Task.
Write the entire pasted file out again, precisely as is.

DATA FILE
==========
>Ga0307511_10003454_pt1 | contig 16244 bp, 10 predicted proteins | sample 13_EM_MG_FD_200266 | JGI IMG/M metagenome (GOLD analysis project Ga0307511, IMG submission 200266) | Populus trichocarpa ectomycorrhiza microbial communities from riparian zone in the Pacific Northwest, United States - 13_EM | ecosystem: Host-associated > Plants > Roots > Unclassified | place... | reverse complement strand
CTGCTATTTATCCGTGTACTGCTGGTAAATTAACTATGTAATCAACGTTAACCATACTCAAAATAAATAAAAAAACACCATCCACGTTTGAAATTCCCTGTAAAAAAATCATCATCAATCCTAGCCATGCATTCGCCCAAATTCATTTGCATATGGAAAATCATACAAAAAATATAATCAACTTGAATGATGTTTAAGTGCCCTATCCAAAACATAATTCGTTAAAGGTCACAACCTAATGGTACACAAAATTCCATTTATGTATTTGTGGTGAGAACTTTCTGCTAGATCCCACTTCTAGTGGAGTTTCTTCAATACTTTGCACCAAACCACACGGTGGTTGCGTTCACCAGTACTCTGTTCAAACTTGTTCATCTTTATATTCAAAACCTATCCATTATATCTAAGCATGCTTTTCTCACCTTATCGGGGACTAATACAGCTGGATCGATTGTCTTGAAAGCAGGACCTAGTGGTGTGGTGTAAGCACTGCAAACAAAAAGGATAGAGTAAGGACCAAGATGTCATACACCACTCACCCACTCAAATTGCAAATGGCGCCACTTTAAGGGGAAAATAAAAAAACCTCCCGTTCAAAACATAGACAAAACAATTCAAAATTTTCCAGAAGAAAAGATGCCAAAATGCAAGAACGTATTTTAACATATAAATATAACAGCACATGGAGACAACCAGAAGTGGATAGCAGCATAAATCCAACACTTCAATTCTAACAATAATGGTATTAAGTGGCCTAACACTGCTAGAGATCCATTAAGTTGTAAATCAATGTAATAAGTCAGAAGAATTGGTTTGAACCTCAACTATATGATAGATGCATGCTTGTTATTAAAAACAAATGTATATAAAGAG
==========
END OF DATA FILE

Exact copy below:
>Ga0307511_10003454_pt1 | contig 16244 bp, 10 predicted proteins | sample 13_EM_MG_FD_200266 | JGI IMG/M metagenome (GOLD analysis project Ga0307511, IMG submission 200266) | Populus trichocarpa ectomycorrhiza microbial communities from riparian zone in the Pacific Northwest, United States - 13_EM | ecosystem: Host-associated > Plants > Roots > Unclassified | place... | reverse complement strand
CTGCTATTTATCCGTGTACTGCTGGTAAATTAACTATGTAATCAACGTTAACCATACTCAAAATAAATAAAAAAACACCATCCACGTTTGAAATTCCCTGTAAAAAAATCATCATCAATCCTAGCCATGCATTCGCCCAAATTCATTTGCATATGGAAAATCATACAAAAAATATAATCAACTTGAATGATGTTTAAGTGCCCTATCCAAAACATAATTCGTTAAAGGTCACAACCTAATGGTACACAAAATTCCATTTATGTATTTGTGGTGAGAACTTTCTGCTAGATCCCACTTCTAGTGGAGTTTCTTCAATACTTTGCACCAAACCACACGGTGGTTGCGTTCACCAGTACTCTGTTCAAACTTGTTCATCTTTATATTCAAAACCTATCCATTATATCTAAGCATGCTTTTCTCACCTTATCGGGGACTAATACAGCTGGATCGATTGTCTTGAAAGCAGGACCTAGTGGTGTGGTGTAAGCACTGCAAACAAAAAGGATAGAGTAAGGACCAAGATGTCATACACCACTCACCCACTCAAATTGCAAATGGCGCCACTTTAAGGGGAAAATAAAAAAACCTCCCGTTCAAAACATAGACAAAACAATTCAAAATTTTCCAGAAGAAAAGATGCCAAAATGCAAGAACGTATTTTAACATATAAATATAACAGCACATGGAGACAACCAGAAGTGGATAGCAGCATAAATCCAACACTTCAATTCTAACAATAATGGTATTAAGTGGCCTAACACTGCTAGAGATCCATTAAGTTGTAAATCAATGTAATAAGTCAGAAGAATTGGTTTGAACCTCAACTATATGATAGATGCATGCTTGTTATTAAAAACAAATGTATATAAAGAG